Build writing habits 

Before we get into the details of the process, it’s important to establish that all successful writers develop habits that get them writing on a regular basis. There is no hard and fast rule for what will work, other than to know your own habits and tendencies and then develop writing patterns and schedules based on them. 

  • Write at the same time each day
  • Write at the same place each time
  • Before you write, read or watch a film for ideas or inspiration
  • Exercise before you write
  • Eat a healthy meal before you write

In this video, Jerry Jenkins, the author of 195 books, describes the process that has made him so prolific. 

How to start a movie script or novel 

Whatever your strategy, you must regularly approach writing with discipline and adequate mental energy.

How to begin a screenplay

Generate ideas 

Romanticized depictions of writing often show authors pouring brilliant ideas onto a blank pad or screen. In reality, writers are generating ideas constantly — in bed while trying to sleep, while wheeling a cart around the supermarket, in the shower, or walking the dog.

The writer’s conscious and unconscious mind is formulating, synthesizing, and rejecting ideas before she ever puts pen to paper. In this video, Stephen King discusses how he generates ideas before starting a story.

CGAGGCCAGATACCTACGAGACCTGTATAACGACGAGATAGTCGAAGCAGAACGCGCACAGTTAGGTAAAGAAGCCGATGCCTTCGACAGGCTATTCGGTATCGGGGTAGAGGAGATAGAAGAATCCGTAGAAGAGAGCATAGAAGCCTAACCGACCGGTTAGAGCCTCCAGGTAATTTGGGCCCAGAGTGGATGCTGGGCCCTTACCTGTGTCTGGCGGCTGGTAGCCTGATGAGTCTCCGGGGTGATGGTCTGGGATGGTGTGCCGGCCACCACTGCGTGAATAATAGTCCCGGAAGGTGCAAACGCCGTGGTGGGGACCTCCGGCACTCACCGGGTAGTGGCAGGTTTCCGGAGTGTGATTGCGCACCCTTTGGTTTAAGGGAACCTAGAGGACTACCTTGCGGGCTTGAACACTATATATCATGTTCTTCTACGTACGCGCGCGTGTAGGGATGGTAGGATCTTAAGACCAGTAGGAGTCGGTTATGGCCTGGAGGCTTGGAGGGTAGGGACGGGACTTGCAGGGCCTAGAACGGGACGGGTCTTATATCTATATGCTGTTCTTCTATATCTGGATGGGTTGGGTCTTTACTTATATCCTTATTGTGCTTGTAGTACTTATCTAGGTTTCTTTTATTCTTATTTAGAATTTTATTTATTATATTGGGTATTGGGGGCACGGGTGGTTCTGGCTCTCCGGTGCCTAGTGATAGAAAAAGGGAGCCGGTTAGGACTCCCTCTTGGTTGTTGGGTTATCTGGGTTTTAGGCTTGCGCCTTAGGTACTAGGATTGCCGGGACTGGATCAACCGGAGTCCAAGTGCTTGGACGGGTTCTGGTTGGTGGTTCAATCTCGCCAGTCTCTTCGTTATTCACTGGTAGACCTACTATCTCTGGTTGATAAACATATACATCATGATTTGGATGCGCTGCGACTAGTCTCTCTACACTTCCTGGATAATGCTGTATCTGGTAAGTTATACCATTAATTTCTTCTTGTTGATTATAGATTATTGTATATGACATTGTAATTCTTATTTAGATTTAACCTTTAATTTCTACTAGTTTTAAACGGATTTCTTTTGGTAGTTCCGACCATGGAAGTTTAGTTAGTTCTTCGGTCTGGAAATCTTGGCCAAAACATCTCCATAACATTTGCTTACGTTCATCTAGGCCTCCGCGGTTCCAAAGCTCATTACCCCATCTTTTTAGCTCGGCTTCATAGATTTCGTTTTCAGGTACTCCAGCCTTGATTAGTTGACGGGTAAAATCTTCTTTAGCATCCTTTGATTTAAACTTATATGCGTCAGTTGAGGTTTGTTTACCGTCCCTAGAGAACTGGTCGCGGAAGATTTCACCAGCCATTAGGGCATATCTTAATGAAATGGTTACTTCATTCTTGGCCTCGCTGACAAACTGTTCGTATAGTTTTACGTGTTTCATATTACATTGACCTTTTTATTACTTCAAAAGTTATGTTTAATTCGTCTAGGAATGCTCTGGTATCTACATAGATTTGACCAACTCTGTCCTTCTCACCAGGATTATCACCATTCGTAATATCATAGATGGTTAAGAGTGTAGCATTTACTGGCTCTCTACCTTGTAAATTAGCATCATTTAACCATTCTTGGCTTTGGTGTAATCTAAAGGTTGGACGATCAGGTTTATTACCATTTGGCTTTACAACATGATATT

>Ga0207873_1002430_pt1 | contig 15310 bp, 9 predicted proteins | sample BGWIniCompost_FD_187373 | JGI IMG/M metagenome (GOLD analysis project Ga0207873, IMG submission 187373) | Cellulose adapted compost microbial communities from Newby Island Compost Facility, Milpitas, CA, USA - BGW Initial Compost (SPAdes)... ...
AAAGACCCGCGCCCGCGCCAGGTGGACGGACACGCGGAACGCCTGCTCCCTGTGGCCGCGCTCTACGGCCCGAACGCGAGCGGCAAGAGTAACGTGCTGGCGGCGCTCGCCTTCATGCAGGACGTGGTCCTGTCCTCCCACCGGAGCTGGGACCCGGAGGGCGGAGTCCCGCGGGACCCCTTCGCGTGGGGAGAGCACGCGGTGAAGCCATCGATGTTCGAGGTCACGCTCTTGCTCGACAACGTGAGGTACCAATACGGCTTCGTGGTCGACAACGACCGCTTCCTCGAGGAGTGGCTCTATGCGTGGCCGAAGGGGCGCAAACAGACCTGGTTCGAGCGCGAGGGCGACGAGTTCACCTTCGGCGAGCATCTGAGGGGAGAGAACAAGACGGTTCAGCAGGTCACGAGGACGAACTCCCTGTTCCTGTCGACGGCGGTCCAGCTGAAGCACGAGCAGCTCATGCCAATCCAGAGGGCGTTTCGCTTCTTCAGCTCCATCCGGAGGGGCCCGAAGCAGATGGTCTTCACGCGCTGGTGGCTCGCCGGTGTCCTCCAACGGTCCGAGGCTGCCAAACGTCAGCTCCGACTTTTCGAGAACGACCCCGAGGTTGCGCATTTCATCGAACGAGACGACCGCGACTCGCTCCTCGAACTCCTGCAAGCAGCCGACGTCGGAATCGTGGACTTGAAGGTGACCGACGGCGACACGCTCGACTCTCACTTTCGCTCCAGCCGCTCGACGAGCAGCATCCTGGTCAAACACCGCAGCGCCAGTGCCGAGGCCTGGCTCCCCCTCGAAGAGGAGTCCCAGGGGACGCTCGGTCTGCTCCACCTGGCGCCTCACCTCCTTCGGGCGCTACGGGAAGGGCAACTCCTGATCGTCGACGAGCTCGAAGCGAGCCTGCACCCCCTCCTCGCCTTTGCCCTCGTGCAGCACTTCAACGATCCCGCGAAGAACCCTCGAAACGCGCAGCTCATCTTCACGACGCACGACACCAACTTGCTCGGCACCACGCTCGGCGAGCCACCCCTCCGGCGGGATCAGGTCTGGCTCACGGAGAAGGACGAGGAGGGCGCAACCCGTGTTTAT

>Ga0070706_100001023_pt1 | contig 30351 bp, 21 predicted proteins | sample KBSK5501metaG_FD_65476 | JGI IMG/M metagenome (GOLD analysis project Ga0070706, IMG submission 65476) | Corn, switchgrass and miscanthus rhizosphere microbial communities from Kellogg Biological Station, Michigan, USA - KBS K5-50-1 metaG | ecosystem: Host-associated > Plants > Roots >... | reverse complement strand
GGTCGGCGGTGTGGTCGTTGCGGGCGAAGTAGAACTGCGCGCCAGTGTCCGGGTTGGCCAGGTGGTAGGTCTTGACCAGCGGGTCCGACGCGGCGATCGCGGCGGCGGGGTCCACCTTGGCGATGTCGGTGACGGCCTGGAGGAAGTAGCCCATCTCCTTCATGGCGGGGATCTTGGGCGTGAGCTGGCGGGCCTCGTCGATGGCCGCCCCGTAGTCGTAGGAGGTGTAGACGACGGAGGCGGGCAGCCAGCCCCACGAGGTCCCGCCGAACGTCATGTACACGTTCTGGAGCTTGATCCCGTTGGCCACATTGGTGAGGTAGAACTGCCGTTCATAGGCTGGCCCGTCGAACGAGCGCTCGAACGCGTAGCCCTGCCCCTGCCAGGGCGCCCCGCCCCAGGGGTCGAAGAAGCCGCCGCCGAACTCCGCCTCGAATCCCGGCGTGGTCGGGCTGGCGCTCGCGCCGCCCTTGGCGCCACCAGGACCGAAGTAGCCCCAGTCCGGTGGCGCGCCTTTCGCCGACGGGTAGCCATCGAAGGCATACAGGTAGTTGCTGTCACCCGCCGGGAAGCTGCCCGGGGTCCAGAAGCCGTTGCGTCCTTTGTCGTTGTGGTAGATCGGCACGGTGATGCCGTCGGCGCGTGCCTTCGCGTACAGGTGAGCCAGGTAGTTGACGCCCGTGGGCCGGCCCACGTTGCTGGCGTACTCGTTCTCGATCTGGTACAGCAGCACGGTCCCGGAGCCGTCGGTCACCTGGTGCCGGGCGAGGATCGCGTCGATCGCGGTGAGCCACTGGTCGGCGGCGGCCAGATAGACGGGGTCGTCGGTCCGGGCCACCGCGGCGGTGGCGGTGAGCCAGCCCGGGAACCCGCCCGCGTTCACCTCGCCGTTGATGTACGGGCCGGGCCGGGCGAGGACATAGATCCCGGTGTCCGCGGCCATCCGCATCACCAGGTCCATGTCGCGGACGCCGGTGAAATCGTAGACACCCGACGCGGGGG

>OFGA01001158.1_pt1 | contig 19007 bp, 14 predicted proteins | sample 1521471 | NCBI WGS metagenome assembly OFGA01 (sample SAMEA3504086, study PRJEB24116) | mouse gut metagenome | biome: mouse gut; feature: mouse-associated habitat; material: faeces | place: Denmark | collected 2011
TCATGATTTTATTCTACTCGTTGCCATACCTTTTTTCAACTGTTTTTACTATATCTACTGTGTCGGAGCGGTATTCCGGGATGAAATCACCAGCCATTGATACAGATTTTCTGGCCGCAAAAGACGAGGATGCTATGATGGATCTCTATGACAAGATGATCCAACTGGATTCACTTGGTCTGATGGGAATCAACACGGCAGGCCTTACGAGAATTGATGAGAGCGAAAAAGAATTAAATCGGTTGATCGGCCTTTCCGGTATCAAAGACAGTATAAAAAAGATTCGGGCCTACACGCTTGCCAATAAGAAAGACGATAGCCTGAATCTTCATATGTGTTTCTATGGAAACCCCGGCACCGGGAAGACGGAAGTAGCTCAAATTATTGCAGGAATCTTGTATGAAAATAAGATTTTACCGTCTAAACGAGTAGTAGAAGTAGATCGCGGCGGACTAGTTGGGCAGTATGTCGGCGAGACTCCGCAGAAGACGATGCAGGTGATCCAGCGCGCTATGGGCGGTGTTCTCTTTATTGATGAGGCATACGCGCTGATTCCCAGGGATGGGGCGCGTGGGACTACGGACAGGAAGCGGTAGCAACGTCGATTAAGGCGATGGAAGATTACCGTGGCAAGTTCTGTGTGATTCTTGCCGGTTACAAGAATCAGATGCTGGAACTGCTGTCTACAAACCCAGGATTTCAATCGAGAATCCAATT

Stephen King on how to start a script or novel 

But while developing and working through story ideas in your mind is key to the writing process, trying to keep every observation and idea in your head is impossible. To this end, many writers keep a journal. You can write down anything in your journal, but some things that might be useful for how to begin a screenplay include: 

  • Plot, character, and story world ideas
  • Vivid dreams you’ve had
  • Lists of movies that you admire
  • Bits of overheard conversation that might work as dialogue 
  • Events you’ve read about in the news

Freewriting is another method that can help you generate ideas, as explained this next video. 

How to start a script with freewriting 

Freewriting is a technique that allows you to take literally the idea of getting something — anything — down on paper. Open up your unconscious mind and see what pours out. You may be surprised by what you are really passionate about or frightened of. 

The rigorous and specific format of a screenplay can feel constricting or too formal for the process of simply brainstorming ideas. So start by freewriting and then sift through it for useful material. Freewriting and journaling can help with discovering what is meaningful to you.